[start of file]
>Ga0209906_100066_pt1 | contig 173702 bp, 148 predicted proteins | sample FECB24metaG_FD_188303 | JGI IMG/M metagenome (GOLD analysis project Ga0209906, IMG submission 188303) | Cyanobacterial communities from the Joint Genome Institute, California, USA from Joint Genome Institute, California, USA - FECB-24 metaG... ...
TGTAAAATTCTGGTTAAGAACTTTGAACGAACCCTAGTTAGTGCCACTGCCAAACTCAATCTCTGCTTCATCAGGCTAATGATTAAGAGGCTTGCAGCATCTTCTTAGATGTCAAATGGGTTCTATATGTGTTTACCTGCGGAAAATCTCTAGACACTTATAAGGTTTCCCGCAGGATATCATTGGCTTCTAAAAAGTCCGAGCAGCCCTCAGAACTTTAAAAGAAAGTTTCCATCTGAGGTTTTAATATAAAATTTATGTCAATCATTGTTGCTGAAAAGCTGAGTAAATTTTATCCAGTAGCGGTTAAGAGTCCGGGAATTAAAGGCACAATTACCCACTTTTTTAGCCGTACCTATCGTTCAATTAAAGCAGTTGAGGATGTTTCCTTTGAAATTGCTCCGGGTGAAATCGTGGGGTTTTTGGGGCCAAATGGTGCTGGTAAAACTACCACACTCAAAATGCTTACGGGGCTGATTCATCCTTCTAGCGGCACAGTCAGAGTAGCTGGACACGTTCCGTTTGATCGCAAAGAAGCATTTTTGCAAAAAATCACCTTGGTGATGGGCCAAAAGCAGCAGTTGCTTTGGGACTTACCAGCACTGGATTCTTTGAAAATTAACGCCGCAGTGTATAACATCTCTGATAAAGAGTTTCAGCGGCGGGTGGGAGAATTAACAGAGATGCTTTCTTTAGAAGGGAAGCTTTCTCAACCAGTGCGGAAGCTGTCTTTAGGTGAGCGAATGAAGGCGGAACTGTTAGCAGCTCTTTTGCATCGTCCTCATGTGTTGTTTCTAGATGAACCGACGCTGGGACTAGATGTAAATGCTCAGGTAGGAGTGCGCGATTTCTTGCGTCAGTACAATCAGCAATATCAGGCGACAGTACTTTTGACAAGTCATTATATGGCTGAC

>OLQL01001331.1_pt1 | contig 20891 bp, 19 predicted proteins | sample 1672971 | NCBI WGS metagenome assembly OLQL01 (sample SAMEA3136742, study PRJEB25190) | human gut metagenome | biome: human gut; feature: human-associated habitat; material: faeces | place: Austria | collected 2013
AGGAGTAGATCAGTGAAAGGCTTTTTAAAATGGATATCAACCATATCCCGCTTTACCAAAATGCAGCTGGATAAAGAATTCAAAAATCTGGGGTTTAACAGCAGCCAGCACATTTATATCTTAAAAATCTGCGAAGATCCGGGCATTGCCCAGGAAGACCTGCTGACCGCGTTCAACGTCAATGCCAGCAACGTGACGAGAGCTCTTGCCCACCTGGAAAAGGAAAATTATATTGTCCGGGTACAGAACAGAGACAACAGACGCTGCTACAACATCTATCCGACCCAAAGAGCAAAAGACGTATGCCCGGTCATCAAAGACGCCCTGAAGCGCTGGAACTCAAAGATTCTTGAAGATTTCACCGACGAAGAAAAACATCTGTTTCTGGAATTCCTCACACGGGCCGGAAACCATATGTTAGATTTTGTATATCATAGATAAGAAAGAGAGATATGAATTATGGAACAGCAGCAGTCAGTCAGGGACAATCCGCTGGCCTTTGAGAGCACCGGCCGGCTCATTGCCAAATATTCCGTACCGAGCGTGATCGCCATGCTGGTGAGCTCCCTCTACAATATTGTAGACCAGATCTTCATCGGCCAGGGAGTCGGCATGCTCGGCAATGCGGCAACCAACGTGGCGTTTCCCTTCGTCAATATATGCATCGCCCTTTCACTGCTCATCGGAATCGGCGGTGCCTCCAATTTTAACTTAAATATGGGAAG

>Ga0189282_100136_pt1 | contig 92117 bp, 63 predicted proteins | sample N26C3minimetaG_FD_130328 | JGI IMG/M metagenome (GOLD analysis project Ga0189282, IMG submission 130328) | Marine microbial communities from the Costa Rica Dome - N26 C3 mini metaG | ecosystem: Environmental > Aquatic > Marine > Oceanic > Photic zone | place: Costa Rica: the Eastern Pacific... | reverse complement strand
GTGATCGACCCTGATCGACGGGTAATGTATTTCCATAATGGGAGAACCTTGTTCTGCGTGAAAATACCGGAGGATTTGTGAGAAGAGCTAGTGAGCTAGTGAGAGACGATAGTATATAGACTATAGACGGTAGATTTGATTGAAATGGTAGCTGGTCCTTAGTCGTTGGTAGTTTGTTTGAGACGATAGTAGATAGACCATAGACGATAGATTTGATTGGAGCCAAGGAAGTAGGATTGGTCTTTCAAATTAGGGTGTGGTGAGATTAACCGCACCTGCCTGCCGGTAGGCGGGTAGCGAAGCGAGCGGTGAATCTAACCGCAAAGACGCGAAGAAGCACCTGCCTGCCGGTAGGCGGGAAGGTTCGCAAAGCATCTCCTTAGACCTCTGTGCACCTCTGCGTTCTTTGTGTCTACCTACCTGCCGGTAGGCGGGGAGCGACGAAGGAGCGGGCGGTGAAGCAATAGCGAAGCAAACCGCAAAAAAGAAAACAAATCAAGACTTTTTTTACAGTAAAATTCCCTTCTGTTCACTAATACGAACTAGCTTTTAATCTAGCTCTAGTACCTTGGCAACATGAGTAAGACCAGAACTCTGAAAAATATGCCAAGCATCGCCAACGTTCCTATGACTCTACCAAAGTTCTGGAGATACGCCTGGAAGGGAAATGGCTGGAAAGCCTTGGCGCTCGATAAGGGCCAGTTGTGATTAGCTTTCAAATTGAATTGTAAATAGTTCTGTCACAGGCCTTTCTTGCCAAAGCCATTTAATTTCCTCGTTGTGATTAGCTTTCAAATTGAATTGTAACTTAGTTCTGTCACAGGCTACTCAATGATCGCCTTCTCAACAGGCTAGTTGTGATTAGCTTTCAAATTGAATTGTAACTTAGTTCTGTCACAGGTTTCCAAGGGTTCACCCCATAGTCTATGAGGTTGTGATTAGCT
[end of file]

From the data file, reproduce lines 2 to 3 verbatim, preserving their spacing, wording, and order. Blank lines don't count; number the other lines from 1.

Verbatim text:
TGTAAAATTCTGGTTAAGAACTTTGAACGAACCCTAGTTAGTGCCACTGCCAAACTCAATCTCTGCTTCATCAGGCTAATGATTAAGAGGCTTGCAGCATCTTCTTAGATGTCAAATGGGTTCTATATGTGTTTACCTGCGGAAAATCTCTAGACACTTATAAGGTTTCCCGCAGGATATCATTGGCTTCTAAAAAGTCCGAGCAGCCCTCAGAACTTTAAAAGAAAGTTTCCATCTGAGGTTTTAATATAAAATTTATGTCAATCATTGTTGCTGAAAAGCTGAGTAAATTTTATCCAGTAGCGGTTAAGAGTCCGGGAATTAAAGGCACAATTACCCACTTTTTTAGCCGTACCTATCGTTCAATTAAAGCAGTTGAGGATGTTTCCTTTGAAATTGCTCCGGGTGAAATCGTGGGGTTTTTGGGGCCAAATGGTGCTGGTAAAACTACCACACTCAAAATGCTTACGGGGCTGATTCATCCTTCTAGCGGCACAGTCAGAGTAGCTGGACACGTTCCGTTTGATCGCAAAGAAGCATTTTTGCAAAAAATCACCTTGGTGATGGGCCAAAAGCAGCAGTTGCTTTGGGACTTACCAGCACTGGATTCTTTGAAAATTAACGCCGCAGTGTATAACATCTCTGATAAAGAGTTTCAGCGGCGGGTGGGAGAATTAACAGAGATGCTTTCTTTAGAAGGGAAGCTTTCTCAACCAGTGCGGAAGCTGTCTTTAGGTGAGCGAATGAAGGCGGAACTGTTAGCAGCTCTTTTGCATCGTCCTCATGTGTTGTTTCTAGATGAACCGACGCTGGGACTAGATGTAAATGCTCAGGTAGGAGTGCGCGATTTCTTGCGTCAGTACAATCAGCAATATCAGGCGACAGTACTTTTGACAAGTCATTATATGGCTGAC

>OLQL01001331.1_pt1 | contig 20891 bp, 19 predicted proteins | sample 1672971 | NCBI WGS metagenome assembly OLQL01 (sample SAMEA3136742, study PRJEB25190) | human gut metagenome | biome: human gut; feature: human-associated habitat; material: faeces | place: Austria | collected 2013